Modeled after a race car's bucket seat, this high-back chair from British design savant Tom Dixon combines plush comfort with maximum visual impact. Winning looks aside, the softly rounded Scoop Chair is ergonomically designed to hug and support the body. Originally developed for the Royal Academy of Art Restaurant in London, the generously proportioned seating is engineered from a new molded foam and fully upholstered in a wide range of options, with chair legs in wood finishes or gleaming brass, copper or chrome.
- 36.25" h x 19.75" w x 25" d (92x50x63.5cm)
- Seat height: 18" (45.7cm)
- Upholstery Group A: Remix 2
- Upholstery Group B: Steelcut Trio 2, Tonus 4
- Upholstery Group C: Hallingdal 65
- Upholstery Group D: Elmosoft Leather
Cleaning instructions: Removable covers can be dry cleaned. For legs use a clean soft white cloth or natural sponge with lukewarm, soapy water. Wipe the stain with light, quick strokes. Avoid scrubbing motion.
“If there are rules to design, I don’t know what they are,” declares self-taught Tom Dixon. This Tunisian-born Brit started out with stints painting cartoons, as a printer, then bass player in a disco-funk outfit. But it was honing his welding skills in an auto body repair shop that led to a design breakthrough, the now revered S Chair for Cappellini. From there, after several years helming design at the iconic Habitat during its prime years, he established his eponymous brand in 2002 and with it a body of near-unrivaled work.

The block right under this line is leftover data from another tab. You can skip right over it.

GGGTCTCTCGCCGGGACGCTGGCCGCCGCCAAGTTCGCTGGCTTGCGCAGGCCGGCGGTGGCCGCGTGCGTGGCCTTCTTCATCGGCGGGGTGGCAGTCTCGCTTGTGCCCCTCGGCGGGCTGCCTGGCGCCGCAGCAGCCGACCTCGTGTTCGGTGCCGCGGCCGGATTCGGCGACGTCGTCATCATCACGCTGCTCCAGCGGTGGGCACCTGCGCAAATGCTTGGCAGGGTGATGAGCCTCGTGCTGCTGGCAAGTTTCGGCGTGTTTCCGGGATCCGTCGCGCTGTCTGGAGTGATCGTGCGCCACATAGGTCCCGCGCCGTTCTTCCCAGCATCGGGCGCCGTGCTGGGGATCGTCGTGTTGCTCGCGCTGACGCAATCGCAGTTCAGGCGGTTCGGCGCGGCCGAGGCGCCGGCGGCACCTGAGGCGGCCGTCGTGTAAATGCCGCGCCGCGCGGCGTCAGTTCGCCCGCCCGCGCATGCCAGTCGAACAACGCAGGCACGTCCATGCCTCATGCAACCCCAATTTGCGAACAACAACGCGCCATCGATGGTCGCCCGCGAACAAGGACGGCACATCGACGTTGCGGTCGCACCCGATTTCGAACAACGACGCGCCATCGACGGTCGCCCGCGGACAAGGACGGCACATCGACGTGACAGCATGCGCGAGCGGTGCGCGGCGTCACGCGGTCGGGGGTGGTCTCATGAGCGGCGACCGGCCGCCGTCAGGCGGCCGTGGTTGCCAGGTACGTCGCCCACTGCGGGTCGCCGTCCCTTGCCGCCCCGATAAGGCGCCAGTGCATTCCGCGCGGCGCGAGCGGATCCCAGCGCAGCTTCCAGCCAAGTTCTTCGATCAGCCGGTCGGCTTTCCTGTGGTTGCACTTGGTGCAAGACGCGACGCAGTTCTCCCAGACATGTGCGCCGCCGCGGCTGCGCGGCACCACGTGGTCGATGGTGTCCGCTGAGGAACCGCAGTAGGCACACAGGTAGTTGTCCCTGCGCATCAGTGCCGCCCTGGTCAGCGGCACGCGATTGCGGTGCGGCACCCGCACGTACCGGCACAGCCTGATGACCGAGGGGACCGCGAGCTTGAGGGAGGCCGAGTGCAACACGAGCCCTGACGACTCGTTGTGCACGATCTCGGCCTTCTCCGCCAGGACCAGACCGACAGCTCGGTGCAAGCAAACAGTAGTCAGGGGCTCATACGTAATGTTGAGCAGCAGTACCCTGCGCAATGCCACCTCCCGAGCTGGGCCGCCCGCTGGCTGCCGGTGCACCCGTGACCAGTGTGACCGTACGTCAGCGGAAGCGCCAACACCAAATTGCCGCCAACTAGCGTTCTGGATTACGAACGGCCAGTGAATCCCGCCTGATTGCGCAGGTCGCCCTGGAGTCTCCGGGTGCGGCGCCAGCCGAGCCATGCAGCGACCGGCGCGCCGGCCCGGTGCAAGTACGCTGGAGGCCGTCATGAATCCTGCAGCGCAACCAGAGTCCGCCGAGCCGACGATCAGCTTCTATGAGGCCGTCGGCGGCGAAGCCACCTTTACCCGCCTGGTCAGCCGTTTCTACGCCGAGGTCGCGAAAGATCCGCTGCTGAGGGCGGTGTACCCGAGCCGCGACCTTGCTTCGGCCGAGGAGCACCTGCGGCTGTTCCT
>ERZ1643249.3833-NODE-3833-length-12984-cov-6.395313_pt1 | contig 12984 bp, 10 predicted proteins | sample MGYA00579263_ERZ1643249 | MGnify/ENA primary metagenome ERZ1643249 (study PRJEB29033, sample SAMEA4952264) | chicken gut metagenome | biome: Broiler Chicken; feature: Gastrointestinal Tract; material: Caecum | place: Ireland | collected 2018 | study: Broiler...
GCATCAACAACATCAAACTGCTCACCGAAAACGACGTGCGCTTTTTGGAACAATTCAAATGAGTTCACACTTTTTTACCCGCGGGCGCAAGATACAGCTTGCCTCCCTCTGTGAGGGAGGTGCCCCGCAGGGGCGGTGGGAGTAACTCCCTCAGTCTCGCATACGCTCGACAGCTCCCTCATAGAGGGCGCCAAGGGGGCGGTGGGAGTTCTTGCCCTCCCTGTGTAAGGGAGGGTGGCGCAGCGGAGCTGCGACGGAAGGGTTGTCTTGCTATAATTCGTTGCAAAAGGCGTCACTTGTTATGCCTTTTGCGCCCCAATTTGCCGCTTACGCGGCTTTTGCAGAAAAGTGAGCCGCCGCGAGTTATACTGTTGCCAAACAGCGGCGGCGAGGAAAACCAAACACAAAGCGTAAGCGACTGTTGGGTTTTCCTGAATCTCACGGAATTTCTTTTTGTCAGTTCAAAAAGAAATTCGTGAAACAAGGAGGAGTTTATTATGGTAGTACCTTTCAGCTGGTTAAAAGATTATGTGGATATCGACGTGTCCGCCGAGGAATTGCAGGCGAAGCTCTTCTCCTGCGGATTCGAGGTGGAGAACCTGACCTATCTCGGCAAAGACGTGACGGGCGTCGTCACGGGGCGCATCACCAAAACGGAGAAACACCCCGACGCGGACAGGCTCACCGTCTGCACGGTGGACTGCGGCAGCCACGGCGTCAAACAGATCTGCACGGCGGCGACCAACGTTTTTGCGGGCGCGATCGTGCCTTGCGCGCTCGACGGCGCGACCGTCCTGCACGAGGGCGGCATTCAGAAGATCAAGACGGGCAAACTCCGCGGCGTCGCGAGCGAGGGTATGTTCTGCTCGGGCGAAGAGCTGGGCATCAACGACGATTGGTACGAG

Tom Dixon is synonymous with the idiosyncratic sensibilities that inform so much of British aesthetics, yet by a beat all his own. He challenges with his use of materials in unexpected applications, and reworkings of otherwise conventional classics into elegant gems. His remarkable creative output covers a wide swath of categories, among them at A+R, his lighting, furniture, décor, tabletop and barware. Tom also manages to extend his exhaustive vision to hotels, restaurants—including his own at this wonderful campus at the Coal Drops Yard in King’s Cross—and the odd home. For good reason this OBE’s design work now resides in the collections of the V&A, MoMA and the Pompidou.